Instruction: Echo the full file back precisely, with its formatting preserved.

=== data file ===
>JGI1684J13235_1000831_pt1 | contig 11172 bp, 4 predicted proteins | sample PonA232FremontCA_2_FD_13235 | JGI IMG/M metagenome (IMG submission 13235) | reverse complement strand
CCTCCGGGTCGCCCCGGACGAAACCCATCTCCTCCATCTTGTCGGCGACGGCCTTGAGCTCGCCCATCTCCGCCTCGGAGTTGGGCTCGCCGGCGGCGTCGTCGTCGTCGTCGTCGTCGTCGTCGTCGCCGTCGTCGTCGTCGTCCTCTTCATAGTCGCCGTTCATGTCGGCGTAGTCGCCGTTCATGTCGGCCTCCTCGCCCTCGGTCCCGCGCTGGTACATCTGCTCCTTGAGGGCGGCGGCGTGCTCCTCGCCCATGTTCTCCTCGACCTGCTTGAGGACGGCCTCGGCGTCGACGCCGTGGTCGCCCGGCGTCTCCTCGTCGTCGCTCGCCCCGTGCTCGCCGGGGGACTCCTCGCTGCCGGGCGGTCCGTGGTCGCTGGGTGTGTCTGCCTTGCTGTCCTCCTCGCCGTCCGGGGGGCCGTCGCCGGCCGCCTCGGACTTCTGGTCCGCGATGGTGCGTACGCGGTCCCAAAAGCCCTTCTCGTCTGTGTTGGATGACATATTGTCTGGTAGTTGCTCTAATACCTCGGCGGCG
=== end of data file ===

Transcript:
>JGI1684J13235_1000831_pt1 | contig 11172 bp, 4 predicted proteins | sample PonA232FremontCA_2_FD_13235 | JGI IMG/M metagenome (IMG submission 13235) | reverse complement strand
CCTCCGGGTCGCCCCGGACGAAACCCATCTCCTCCATCTTGTCGGCGACGGCCTTGAGCTCGCCCATCTCCGCCTCGGAGTTGGGCTCGCCGGCGGCGTCGTCGTCGTCGTCGTCGTCGTCGTCGTCGCCGTCGTCGTCGTCGTCCTCTTCATAGTCGCCGTTCATGTCGGCGTAGTCGCCGTTCATGTCGGCCTCCTCGCCCTCGGTCCCGCGCTGGTACATCTGCTCCTTGAGGGCGGCGGCGTGCTCCTCGCCCATGTTCTCCTCGACCTGCTTGAGGACGGCCTCGGCGTCGACGCCGTGGTCGCCCGGCGTCTCCTCGTCGTCGCTCGCCCCGTGCTCGCCGGGGGACTCCTCGCTGCCGGGCGGTCCGTGGTCGCTGGGTGTGTCTGCCTTGCTGTCCTCCTCGCCGTCCGGGGGGCCGTCGCCGGCCGCCTCGGACTTCTGGTCCGCGATGGTGCGTACGCGGTCCCAAAAGCCCTTCTCGTCTGTGTTGGATGACATATTGTCTGGTAGTTGCTCTAATACCTCGGCGGCG